### U.S. Bureau of Labor Statistics

##
Office of Survey Methods Research

# Abstract

**Steve Woodruff** (1994) "One Way To
Build An Estimator, With Applications To Sampling Theory,"
Proceedings of the Section on Survey Research Methods, American
Statistical Association, forthcoming.

Although the random sampling distribution must be
considered when making inferences from sample survey data,
this distribution is rarely sufficient because of many
features of applied sampling. These features include
nonresponse, response bias, and data relationships that make
applied sampling a multivariate discipline where univariate
methods generally fail to produce optimal inferences. In
spite of this, sample survey inference has remained largely
univariate with an encyclopedia of corrective techniques to
handle these negative features of sample data. This paper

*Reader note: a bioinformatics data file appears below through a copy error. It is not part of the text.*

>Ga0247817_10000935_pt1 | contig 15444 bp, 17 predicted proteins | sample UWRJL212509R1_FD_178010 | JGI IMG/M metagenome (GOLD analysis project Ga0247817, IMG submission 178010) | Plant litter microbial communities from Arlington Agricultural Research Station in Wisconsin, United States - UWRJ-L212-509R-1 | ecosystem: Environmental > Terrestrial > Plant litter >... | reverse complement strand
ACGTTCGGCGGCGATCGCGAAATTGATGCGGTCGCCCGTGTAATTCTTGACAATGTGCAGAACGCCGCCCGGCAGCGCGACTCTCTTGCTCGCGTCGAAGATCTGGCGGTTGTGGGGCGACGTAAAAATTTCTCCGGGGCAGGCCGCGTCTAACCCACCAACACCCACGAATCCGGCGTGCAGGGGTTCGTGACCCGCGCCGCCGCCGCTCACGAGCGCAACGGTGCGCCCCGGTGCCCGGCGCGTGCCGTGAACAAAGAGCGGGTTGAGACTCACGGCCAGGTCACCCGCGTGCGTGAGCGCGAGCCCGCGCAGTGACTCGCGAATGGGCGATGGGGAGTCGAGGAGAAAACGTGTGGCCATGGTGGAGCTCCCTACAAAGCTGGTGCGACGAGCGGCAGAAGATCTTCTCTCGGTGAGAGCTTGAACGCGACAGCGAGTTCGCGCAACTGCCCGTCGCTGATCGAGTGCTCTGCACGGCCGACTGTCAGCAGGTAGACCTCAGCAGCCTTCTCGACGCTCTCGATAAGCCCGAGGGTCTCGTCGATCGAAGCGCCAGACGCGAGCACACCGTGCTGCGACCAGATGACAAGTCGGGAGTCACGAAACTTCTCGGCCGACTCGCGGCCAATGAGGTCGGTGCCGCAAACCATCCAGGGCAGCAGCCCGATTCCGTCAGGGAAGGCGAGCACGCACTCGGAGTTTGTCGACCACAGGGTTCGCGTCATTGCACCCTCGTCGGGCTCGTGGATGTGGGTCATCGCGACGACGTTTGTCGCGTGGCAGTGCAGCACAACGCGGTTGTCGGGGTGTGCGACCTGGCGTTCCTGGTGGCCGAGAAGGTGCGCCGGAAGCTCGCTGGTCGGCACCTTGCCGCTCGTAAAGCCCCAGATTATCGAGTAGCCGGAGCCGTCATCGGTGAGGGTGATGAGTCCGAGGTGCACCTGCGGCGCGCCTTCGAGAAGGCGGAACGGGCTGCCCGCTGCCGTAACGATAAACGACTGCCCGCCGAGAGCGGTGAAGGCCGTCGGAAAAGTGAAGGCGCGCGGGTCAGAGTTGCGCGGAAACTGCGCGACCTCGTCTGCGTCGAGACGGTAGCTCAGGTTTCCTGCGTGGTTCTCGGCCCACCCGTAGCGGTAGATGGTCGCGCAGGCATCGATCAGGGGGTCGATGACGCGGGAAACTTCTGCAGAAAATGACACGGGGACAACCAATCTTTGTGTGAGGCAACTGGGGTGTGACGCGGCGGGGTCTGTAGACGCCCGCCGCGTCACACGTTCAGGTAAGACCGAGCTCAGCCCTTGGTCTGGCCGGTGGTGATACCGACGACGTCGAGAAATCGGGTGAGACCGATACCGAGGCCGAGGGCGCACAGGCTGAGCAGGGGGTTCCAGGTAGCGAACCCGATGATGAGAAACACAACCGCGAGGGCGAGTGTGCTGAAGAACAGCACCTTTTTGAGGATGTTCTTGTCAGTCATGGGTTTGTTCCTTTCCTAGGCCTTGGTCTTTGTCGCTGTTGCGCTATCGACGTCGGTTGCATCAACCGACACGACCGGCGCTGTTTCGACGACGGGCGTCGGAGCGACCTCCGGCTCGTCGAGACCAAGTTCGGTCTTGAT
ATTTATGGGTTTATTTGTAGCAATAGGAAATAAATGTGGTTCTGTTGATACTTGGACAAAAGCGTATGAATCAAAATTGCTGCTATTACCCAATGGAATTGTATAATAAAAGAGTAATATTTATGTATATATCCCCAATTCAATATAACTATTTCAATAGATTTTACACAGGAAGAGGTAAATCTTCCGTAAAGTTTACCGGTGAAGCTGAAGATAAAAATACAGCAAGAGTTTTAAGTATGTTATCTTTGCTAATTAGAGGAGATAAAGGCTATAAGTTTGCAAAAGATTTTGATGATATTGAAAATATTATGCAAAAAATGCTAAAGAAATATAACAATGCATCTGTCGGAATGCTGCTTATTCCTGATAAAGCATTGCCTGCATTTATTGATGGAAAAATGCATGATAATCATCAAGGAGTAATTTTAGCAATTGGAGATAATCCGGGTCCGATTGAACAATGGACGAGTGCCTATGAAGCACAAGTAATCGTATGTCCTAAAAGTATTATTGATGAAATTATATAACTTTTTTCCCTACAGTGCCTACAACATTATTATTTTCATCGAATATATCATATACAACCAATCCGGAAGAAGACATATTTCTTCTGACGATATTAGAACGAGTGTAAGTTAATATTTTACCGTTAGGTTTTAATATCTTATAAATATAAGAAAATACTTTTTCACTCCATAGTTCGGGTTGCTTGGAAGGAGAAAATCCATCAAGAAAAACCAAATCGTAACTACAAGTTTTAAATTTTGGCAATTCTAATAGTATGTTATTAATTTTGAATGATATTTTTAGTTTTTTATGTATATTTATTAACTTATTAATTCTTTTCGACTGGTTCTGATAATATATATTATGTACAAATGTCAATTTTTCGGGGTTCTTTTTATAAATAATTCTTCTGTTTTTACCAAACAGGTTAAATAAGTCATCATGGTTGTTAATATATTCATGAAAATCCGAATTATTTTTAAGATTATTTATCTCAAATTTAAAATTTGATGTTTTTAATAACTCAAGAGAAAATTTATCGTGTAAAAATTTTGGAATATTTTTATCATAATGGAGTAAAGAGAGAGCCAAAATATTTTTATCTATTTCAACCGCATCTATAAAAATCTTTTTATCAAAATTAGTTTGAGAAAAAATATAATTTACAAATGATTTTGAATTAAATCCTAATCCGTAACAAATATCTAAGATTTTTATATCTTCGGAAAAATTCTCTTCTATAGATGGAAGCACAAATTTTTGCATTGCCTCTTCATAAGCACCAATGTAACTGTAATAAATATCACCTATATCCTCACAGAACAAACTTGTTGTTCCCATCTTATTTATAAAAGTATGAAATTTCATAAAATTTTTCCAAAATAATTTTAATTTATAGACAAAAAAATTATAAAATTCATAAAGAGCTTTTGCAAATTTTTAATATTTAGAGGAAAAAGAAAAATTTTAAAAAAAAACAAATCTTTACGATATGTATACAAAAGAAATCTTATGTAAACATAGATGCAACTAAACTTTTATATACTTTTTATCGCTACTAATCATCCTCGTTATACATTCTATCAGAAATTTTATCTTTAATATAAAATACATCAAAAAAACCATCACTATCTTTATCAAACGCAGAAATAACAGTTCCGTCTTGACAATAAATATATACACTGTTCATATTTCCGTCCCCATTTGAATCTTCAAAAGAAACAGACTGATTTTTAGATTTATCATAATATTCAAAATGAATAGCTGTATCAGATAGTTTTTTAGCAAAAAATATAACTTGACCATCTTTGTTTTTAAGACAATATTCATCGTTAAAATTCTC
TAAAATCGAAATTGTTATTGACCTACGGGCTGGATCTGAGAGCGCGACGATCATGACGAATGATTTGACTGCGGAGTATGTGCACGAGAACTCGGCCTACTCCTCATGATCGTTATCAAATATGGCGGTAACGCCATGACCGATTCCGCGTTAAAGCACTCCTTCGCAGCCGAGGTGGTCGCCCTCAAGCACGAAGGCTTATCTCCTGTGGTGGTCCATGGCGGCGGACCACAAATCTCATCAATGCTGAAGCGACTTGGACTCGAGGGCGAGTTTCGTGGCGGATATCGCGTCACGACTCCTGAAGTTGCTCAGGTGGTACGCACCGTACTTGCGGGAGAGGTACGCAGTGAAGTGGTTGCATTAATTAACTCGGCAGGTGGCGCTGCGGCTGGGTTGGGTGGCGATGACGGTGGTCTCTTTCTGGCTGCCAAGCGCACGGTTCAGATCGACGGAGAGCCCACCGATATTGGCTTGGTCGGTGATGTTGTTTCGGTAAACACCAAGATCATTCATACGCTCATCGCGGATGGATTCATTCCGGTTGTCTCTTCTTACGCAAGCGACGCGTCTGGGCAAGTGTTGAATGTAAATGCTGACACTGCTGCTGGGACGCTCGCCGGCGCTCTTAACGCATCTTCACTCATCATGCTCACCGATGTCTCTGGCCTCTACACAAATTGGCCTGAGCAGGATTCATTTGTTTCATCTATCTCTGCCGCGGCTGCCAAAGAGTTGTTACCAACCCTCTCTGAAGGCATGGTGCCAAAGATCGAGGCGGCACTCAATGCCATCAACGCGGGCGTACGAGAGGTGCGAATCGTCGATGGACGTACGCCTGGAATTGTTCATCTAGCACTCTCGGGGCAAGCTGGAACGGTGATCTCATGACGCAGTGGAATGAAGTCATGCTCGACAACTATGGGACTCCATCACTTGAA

discusses theory and applications of multivariate methods for
estimating finite population mean vectors assuming data
deficiencies like nonresponse (both item and total, ignorable
and otherwise) and response bias, but exploiting data
dependencies modeled by the covariance matrix of survey
variables (both design and target variables). These data
dependencies are used to minimize mean square error in the
presence of the data deficiencies. The estimator so derived,
automatically handles many missing data problems that
practitioners face by fully exploiting known data
dependencies. Its use is indicated in repeated surveys where
nonresponse is a problem and strong data dependencies exist.
This methodology was developed for the Bureau's Current
Employment Statistics Survey but has applications in other
repeated surveys.

**Last Modified Date: **July 19, 2008